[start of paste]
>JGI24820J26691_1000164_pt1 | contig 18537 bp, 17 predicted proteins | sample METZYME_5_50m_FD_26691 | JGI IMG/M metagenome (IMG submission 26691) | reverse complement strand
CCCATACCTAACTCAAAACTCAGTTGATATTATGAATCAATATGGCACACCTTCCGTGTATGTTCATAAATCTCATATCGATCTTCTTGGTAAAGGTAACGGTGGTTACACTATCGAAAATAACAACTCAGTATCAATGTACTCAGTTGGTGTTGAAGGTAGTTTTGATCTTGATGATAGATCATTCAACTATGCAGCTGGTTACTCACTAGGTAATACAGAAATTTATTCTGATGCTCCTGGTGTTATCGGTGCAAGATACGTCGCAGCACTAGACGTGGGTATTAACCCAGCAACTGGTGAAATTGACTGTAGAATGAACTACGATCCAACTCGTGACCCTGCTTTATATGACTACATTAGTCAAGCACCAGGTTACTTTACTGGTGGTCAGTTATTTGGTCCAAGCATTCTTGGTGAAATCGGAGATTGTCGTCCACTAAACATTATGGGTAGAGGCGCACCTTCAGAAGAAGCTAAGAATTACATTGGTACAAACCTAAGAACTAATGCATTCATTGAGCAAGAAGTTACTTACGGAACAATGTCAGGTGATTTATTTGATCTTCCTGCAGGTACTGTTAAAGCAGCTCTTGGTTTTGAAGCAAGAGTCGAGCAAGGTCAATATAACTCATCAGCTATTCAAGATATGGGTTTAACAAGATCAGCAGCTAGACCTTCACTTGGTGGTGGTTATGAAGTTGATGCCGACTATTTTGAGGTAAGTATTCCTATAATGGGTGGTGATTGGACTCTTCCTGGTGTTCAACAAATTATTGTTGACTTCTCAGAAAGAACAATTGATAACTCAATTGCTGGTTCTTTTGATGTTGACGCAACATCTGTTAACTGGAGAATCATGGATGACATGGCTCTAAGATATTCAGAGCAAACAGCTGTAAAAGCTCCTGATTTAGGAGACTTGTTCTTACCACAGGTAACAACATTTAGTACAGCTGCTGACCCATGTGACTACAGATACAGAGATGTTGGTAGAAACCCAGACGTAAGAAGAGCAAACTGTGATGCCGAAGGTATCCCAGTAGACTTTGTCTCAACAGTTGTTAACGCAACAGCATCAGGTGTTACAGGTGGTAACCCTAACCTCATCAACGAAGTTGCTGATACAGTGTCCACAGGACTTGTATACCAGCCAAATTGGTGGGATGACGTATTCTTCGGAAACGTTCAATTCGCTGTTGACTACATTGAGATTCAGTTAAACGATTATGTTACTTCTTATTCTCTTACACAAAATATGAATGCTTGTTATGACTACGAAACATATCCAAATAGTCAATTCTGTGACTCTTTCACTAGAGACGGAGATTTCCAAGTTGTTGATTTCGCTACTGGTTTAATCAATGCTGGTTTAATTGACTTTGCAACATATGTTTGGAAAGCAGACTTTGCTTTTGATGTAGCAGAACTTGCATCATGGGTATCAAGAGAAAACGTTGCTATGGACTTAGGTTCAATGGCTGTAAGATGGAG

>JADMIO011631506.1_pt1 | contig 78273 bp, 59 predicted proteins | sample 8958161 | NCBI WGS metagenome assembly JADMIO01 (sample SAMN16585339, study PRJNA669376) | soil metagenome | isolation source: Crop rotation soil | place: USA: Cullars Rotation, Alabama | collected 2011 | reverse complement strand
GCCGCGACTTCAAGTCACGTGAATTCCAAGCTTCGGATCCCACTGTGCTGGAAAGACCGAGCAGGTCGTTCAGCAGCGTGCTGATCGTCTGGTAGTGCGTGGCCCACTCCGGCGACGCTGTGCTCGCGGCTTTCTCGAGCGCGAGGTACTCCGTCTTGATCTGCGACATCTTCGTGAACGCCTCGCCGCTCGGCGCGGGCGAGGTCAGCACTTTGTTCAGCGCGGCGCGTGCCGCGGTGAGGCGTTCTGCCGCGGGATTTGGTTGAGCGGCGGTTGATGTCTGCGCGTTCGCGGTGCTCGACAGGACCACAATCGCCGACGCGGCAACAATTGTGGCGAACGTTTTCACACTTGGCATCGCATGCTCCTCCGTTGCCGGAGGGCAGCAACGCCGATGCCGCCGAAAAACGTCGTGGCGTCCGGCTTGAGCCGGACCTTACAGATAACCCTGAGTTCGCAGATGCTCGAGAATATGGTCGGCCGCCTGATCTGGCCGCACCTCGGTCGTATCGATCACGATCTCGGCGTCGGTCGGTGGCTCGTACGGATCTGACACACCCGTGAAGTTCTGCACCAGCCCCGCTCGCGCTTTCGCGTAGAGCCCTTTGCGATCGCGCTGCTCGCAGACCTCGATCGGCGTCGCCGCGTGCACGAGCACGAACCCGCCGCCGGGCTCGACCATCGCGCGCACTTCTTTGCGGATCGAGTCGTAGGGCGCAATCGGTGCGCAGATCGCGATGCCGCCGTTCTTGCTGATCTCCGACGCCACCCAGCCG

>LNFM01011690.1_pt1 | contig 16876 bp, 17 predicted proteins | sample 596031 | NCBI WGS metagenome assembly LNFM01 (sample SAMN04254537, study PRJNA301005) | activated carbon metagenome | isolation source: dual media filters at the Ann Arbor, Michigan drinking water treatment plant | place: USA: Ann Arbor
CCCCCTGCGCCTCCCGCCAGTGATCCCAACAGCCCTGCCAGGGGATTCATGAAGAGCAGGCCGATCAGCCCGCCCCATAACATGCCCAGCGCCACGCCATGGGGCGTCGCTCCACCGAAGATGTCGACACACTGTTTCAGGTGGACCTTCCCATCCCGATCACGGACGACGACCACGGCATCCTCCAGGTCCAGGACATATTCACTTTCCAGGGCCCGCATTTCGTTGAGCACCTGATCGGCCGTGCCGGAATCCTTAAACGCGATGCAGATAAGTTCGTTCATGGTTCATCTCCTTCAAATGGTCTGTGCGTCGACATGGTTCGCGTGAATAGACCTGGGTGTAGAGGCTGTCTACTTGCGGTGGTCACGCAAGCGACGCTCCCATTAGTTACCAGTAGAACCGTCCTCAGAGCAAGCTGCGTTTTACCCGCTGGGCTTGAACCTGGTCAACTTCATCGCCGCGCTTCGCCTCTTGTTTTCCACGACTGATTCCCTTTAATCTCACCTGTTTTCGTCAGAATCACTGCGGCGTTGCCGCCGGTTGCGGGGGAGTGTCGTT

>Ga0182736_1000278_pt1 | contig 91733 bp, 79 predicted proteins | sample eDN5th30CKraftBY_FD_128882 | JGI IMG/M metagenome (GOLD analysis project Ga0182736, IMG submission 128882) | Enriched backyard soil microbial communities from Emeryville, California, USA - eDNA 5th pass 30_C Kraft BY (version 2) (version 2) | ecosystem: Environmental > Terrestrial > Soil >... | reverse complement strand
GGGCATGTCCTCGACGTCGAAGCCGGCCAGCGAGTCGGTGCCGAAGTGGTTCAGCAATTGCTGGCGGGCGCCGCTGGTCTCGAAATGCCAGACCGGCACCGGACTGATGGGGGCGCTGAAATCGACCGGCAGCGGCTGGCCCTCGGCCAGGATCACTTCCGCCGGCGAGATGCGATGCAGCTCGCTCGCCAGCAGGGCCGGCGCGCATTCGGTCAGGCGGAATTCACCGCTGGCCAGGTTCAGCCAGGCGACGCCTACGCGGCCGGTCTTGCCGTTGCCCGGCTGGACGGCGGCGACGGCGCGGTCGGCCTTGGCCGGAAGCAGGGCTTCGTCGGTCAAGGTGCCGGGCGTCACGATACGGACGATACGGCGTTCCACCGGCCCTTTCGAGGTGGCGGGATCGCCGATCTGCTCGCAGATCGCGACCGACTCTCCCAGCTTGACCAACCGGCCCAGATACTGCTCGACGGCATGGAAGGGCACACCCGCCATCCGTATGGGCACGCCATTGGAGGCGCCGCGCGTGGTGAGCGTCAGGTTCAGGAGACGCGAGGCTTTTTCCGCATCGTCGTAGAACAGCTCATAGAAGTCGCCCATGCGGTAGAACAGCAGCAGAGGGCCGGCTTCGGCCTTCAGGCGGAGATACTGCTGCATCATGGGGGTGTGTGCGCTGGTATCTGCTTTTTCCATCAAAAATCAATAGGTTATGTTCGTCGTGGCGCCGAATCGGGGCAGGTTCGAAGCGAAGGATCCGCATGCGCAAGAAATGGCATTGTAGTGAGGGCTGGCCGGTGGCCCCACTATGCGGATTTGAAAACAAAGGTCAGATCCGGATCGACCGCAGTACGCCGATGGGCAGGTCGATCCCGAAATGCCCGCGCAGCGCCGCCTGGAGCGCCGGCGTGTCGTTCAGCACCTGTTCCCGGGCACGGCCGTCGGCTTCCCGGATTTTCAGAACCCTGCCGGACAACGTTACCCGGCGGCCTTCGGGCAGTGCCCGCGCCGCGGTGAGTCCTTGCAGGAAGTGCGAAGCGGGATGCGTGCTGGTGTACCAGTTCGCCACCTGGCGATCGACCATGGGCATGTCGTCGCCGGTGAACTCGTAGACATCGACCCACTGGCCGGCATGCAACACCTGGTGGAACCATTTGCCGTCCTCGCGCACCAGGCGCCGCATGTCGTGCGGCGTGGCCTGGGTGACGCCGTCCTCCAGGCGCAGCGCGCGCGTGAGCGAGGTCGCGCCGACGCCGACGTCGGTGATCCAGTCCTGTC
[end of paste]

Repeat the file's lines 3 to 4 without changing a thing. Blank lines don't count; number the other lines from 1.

>JADMIO011631506.1_pt1 | contig 78273 bp, 59 predicted proteins | sample 8958161 | NCBI WGS metagenome assembly JADMIO01 (sample SAMN16585339, study PRJNA669376) | soil metagenome | isolation source: Crop rotation soil | place: USA: Cullars Rotation, Alabama | collected 2011 | reverse complement strand
GCCGCGACTTCAAGTCACGTGAATTCCAAGCTTCGGATCCCACTGTGCTGGAAAGACCGAGCAGGTCGTTCAGCAGCGTGCTGATCGTCTGGTAGTGCGTGGCCCACTCCGGCGACGCTGTGCTCGCGGCTTTCTCGAGCGCGAGGTACTCCGTCTTGATCTGCGACATCTTCGTGAACGCCTCGCCGCTCGGCGCGGGCGAGGTCAGCACTTTGTTCAGCGCGGCGCGTGCCGCGGTGAGGCGTTCTGCCGCGGGATTTGGTTGAGCGGCGGTTGATGTCTGCGCGTTCGCGGTGCTCGACAGGACCACAATCGCCGACGCGGCAACAATTGTGGCGAACGTTTTCACACTTGGCATCGCATGCTCCTCCGTTGCCGGAGGGCAGCAACGCCGATGCCGCCGAAAAACGTCGTGGCGTCCGGCTTGAGCCGGACCTTACAGATAACCCTGAGTTCGCAGATGCTCGAGAATATGGTCGGCCGCCTGATCTGGCCGCACCTCGGTCGTATCGATCACGATCTCGGCGTCGGTCGGTGGCTCGTACGGATCTGACACACCCGTGAAGTTCTGCACCAGCCCCGCTCGCGCTTTCGCGTAGAGCCCTTTGCGATCGCGCTGCTCGCAGACCTCGATCGGCGTCGCCGCGTGCACGAGCACGAACCCGCCGCCGGGCTCGACCATCGCGCGCACTTCTTTGCGGATCGAGTCGTAGGGCGCAATCGGTGCGCAGATCGCGATGCCGCCGTTCTTGCTGATCTCCGACGCCACCCAGCCG